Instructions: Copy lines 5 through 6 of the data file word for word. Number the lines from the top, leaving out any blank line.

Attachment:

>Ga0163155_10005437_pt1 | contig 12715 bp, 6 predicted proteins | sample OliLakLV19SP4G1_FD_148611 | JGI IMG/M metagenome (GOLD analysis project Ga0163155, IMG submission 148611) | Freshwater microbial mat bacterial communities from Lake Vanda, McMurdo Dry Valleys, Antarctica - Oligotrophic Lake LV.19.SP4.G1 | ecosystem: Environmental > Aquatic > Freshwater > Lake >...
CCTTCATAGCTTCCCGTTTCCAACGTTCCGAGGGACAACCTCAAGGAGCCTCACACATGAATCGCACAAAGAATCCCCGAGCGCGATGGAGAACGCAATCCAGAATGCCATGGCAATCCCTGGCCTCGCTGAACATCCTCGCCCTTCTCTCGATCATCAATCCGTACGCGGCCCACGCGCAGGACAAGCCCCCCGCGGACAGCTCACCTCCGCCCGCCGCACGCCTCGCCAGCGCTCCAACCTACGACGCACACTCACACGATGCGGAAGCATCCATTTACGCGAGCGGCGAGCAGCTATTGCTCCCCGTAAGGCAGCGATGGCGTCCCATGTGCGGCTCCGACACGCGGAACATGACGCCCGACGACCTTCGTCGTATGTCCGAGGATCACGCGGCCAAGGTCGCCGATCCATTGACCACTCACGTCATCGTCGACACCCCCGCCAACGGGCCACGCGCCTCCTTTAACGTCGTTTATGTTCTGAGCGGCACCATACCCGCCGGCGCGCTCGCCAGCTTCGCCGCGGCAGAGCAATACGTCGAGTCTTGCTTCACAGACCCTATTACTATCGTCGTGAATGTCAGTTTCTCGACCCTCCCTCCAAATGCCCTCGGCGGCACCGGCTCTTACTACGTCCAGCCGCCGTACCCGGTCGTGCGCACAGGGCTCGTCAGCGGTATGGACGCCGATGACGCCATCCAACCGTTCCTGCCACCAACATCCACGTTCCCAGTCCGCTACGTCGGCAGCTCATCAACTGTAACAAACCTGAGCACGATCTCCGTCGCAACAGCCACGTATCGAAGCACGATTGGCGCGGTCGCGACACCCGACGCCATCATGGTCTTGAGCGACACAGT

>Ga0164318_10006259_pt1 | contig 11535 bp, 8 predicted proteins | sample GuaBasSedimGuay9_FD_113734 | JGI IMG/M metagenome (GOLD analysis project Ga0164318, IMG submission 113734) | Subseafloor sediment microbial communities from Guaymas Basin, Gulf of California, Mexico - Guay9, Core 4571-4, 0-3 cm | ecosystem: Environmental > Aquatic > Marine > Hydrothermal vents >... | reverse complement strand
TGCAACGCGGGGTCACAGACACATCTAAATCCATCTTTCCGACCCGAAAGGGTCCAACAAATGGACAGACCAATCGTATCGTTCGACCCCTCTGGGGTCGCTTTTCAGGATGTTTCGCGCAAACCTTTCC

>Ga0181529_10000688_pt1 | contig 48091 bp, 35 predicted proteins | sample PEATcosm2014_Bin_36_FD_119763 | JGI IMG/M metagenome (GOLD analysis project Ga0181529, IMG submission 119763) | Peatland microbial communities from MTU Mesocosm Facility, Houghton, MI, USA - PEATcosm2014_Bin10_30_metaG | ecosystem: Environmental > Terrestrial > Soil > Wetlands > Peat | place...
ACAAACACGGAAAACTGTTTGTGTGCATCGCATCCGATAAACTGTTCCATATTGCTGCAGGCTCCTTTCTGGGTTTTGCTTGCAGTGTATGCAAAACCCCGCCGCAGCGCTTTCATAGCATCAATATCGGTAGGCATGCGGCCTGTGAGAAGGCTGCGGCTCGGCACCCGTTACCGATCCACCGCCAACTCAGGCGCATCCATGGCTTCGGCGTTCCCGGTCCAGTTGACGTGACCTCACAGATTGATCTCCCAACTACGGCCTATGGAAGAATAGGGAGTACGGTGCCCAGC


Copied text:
>Ga0181529_10000688_pt1 | contig 48091 bp, 35 predicted proteins | sample PEATcosm2014_Bin_36_FD_119763 | JGI IMG/M metagenome (GOLD analysis project Ga0181529, IMG submission 119763) | Peatland microbial communities from MTU Mesocosm Facility, Houghton, MI, USA - PEATcosm2014_Bin10_30_metaG | ecosystem: Environmental > Terrestrial > Soil > Wetlands > Peat | place...
ACAAACACGGAAAACTGTTTGTGTGCATCGCATCCGATAAACTGTTCCATATTGCTGCAGGCTCCTTTCTGGGTTTTGCTTGCAGTGTATGCAAAACCCCGCCGCAGCGCTTTCATAGCATCAATATCGGTAGGCATGCGGCCTGTGAGAAGGCTGCGGCTCGGCACCCGTTACCGATCCACCGCCAACTCAGGCGCATCCATGGCTTCGGCGTTCCCGGTCCAGTTGACGTGACCTCACAGATTGATCTCCCAACTACGGCCTATGGAAGAATAGGGAGTACGGTGCCCAGC